We can talk until we are blue in the face about what Chapman did and didn't do. Whether he laid hands on his girlfriend withstanding, he also shot off a firearm several times in a residential area. He was obviously angry and violent, and his past has been quite sketchy as well. This will all be held against him in any future legal proceedings, by the league, and in the court of public opinion.
The police report stated that no physical violence could be proven. Charges were not filed, and that's where we are right now. Charges were not filed. No arrests were made.
Now, most cases of domestic violence never see the light of day. Even more cases are not charged or prosecuted. In the case of a professional athlete, it's probably even more rare. The story is very damning, but we'll have to wait for more information to surface. We need time to digest what is happening instead of jumping to conclusions.
In the course of the breaking story what we can speculate is what the Reds knew, when they knew it, and what they did with the information. Rumor is Major League Baseball did not know.
MLB spokesman says they are just learning of Chapman incident, and it will be handled as part of new domestic violence policy— C. Trent Rosecrans (@ctrent) December 8, 2015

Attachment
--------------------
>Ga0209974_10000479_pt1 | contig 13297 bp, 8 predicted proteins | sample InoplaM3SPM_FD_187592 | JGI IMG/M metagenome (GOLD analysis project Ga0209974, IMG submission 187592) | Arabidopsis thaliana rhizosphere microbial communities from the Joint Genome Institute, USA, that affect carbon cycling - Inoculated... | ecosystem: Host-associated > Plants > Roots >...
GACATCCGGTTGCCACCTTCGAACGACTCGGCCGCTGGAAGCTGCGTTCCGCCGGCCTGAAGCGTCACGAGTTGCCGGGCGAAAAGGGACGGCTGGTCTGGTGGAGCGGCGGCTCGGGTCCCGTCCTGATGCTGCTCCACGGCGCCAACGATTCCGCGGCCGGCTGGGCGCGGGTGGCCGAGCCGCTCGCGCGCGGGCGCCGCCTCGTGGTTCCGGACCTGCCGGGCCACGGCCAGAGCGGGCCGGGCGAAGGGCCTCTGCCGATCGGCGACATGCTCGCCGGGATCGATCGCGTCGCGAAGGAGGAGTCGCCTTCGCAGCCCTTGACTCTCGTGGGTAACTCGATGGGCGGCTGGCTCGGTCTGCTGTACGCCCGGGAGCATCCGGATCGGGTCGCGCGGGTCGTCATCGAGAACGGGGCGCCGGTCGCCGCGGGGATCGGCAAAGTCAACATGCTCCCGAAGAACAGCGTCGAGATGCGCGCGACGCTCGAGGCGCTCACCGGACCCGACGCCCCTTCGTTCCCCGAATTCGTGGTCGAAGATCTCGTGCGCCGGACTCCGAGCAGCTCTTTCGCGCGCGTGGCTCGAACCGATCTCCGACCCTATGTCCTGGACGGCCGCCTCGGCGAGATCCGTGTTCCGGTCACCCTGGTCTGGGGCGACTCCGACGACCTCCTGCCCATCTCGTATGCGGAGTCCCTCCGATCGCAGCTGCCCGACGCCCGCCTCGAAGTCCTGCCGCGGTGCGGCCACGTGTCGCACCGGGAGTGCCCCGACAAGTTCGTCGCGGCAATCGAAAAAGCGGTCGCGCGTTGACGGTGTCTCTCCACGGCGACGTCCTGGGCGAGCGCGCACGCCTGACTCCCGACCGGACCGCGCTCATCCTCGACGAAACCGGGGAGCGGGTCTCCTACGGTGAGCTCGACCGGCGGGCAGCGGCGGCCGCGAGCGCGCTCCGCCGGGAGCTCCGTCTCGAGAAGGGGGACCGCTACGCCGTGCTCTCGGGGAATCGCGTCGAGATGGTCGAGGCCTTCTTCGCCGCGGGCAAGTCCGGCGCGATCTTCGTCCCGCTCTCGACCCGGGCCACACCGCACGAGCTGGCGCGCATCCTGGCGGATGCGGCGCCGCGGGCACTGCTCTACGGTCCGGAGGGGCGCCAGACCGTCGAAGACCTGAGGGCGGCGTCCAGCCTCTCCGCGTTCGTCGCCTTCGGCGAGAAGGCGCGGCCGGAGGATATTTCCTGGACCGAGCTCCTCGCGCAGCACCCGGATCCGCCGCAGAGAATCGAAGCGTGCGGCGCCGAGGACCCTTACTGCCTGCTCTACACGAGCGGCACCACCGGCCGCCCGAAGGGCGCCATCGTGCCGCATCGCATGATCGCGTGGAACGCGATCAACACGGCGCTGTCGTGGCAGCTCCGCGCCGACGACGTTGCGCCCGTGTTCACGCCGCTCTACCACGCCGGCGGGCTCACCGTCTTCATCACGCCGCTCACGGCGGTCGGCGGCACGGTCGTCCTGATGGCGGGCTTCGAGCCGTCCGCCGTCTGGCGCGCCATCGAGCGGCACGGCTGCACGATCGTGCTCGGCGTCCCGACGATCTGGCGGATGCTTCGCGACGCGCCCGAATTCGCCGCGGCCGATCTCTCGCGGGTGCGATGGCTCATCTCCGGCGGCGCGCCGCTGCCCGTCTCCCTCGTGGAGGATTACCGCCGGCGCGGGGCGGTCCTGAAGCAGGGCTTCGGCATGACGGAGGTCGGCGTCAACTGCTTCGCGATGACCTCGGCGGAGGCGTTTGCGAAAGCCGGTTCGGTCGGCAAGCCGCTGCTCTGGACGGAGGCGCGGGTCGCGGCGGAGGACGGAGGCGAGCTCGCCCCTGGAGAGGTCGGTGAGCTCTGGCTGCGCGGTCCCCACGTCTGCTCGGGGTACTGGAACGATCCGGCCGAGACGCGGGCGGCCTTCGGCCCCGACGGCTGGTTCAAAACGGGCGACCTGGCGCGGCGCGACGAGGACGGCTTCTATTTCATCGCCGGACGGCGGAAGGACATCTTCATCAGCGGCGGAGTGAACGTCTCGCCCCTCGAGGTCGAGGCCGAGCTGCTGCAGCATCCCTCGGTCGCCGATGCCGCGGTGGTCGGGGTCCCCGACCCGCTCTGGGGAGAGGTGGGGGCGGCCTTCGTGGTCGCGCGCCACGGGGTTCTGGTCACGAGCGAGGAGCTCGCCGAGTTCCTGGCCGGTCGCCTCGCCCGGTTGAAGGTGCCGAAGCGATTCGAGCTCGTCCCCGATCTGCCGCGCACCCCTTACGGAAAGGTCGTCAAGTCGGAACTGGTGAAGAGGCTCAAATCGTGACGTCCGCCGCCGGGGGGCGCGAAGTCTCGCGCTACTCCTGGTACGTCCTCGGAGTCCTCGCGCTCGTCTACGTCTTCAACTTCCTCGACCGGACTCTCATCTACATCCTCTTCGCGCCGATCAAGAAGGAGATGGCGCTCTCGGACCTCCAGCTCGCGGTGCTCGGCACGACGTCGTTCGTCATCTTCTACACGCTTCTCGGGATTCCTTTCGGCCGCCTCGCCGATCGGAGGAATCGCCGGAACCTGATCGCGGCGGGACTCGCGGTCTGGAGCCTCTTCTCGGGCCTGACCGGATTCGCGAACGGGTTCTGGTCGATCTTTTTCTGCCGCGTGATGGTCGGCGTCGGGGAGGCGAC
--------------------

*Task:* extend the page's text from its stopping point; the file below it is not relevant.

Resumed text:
There is no way possible I can believe the Reds did not know. The Red Sox knew. There is a police report, and with Chapman's past, I'd assume they check in on him quite often. However, if the Reds had this information, what are they allowed to do with it?
Based on the league's domestic violence policy, and union policy, are the Reds required to report if there are no charges? What legal protections is the player allowed when there are no charges filed? Can you discipline someone based on allegations? I would guess not, but maybe so. The NFL can now, I'd guess MLB would try to get the same provisions. There just needs to be an investigation. Just like there recently was with Johnny Manziel. The difference there is no gun was involved.
Regardless of what happens, I'd expect the union to fight tooth and nail. The Reds could find themselves in a lot of hot water. Chapman could be suspended, fined, cut from the team, or this all quietly goes away and he's traded later. This is all very weird from a baseball stand point, especially because Chapman was on the verge of being dealt.
Did the Reds really know?
If they did, could they do anything about it?
How many other teams have known about this?